WASHINGTON - Congressional Republicans intend to seek quick repeal of any parts of the health care law that survive a widely anticipated Supreme Court ruling, but don't plan to push replacement measures until after the fall elections or perhaps 2013.
Instead, GOP lawmakers cite announcements that some insurance companies will retain a few of the law's higher-profile provisions as evidence that quick legislative action is not essential. Those are steps that officials say Republicans quietly urged in private conversations with the industry.
Once the Supreme Court issues a ruling, "the goal is to repeal anything that is left standing," said Sen. John Barrasso, R-Wyo., a member of the party's leadership.
Beyond that, "we ought to go step by step to lower the cost" of health care, he added, a formula repeated by many Republicans interviewed in recent days.
Across the political aisle, neither President Barack Obama nor congressional Democrats have said how they will react to a high court ruling that could wipe out the legislation they worked so hard to enact.
"We're not spending a whole bunch of time planning for contingencies," Obama said this spring. He expressed confidence the court would uphold the law, and neither he nor his aides have said what fallback plans are under discussion.
"We will be prepared in any eventuality," White House aide David Plouffe said Sunday on ABC's "This Week," although he declined to elaborate.
Among Republicans, aides to Speaker John Boehner, Senate Republican leader Mitch McConnell and other key lawmakers have convened a series of meetings in recent weeks to plan a post-ruling strategy.
A Supreme Court ruling is expected within the next two weeks on a challenge to the law, which has drawn fierce opposition among most Republicans for its requirement that most individuals carry health insurance.
While three big insurance companies announced plans this past week to retain certain protections for an estimated 40 percent of all individuals who receive their coverage through work, there has been no advance word from the drug industry on how prescription costs for older people might be affected by a finding that the law is unconstitutional.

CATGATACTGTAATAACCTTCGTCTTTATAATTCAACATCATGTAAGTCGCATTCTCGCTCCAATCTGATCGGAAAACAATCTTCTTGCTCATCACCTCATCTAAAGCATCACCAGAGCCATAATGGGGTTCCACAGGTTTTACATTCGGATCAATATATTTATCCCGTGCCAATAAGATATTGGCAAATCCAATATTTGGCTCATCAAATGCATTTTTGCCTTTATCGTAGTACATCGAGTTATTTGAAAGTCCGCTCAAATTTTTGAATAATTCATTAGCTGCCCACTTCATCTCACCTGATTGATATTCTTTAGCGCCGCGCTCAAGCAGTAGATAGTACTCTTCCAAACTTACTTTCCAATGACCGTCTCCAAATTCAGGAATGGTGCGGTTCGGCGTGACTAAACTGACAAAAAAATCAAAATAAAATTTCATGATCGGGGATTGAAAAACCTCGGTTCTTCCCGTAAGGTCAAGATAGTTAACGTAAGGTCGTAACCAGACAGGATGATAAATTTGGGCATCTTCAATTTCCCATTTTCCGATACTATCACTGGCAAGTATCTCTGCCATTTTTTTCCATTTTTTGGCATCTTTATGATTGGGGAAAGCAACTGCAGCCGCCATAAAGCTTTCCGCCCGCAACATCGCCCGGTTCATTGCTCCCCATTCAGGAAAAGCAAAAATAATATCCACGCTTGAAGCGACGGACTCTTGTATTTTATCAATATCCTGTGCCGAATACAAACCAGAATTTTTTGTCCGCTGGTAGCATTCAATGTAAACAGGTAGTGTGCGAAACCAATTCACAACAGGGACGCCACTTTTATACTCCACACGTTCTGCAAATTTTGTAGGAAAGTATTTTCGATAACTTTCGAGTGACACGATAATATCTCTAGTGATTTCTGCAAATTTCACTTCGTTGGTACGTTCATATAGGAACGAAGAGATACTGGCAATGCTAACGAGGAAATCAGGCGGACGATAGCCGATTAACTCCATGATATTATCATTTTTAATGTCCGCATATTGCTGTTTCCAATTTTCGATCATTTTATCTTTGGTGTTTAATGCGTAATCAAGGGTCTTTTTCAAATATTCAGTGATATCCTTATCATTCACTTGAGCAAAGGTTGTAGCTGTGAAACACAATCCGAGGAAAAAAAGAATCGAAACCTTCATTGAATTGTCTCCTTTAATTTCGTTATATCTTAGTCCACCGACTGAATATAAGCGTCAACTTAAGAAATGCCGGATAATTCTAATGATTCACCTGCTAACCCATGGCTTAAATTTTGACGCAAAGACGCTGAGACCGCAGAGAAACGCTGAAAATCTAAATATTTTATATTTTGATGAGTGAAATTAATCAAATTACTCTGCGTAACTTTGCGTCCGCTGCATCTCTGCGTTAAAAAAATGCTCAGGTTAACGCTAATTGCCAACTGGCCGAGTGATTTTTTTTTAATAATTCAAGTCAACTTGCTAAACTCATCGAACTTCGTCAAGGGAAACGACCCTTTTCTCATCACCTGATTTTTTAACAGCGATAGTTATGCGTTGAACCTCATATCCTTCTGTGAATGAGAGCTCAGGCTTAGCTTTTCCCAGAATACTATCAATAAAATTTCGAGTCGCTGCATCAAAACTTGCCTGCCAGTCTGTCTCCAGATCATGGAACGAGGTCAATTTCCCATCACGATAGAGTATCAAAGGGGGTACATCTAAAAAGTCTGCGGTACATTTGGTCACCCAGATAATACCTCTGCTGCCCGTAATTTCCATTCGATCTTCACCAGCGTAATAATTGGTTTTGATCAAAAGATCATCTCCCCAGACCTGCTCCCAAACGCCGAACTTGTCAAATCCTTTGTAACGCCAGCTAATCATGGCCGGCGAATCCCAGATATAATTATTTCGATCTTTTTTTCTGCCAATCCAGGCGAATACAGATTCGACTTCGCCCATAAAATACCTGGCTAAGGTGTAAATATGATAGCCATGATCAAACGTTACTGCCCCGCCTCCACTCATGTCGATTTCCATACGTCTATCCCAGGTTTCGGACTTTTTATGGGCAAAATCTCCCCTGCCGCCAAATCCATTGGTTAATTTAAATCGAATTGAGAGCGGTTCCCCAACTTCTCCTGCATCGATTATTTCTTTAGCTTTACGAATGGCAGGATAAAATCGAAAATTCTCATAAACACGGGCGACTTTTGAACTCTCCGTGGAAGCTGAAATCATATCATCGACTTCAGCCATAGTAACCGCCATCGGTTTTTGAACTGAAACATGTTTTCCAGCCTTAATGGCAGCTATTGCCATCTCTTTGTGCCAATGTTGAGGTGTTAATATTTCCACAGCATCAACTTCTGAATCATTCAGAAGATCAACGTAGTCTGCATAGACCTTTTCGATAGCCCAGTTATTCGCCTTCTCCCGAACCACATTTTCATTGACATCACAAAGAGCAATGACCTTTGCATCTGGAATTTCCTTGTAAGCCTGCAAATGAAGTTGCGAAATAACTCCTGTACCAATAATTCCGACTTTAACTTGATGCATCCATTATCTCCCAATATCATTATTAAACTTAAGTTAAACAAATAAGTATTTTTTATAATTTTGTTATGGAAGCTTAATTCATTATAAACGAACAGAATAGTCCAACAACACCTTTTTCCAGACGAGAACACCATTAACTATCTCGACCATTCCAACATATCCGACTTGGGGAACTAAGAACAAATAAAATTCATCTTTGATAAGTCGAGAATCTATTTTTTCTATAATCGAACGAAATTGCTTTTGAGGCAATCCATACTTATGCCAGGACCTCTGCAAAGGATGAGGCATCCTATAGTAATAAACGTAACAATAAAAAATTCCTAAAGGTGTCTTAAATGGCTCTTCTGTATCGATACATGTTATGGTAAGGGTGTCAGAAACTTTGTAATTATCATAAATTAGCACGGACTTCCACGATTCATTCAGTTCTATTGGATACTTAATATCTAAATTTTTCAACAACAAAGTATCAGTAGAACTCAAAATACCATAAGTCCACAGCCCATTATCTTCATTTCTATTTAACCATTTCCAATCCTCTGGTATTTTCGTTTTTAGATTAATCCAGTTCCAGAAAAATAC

Even so, Republicans say they have no plans for assuring continuity of a provision that reduces out-of-pocket costs for seniors with high drug expenses. This coverage gap is known as "doughnut hole."
"I don't think anybody intends to get involved" in the portion of Medicare that provides prescription drug coverage. The program is "working better than we designed it," said Sen. Richard Burr, R-N.C., referring to studies that show the program's cost is lower than was originally estimated.
The drug industry has yet to disclose its plans.
House Republicans have voted 30 times to eliminate, defund or scale back parts or all of the health law, most recently approving a measure to wipe out a tax on medical devices.
Senate Democrats have blocked nearly all of the previous attacks. Forcing another vote would allow Republicans to signal a continued commitment to supporters of repeal, while simultaneously requiring Democrats to take another stand on a measure that has failed to generate significant public support and might by then also have been found deficient by the Supreme Court.
"Democrats don't want to talk about health care between now and the election, especially Obamacare," said Don Stewart, a spokesman for McConnell, referring to the law signed in 2010.
UnitedHealth Group, Humana and Aetna said that regardless of the court's ruling, they will continue to cover preventive care such as immunizations and screenings without requiring a copayment.
They also said children up to age 26 may be covered through their parents' insurance plans.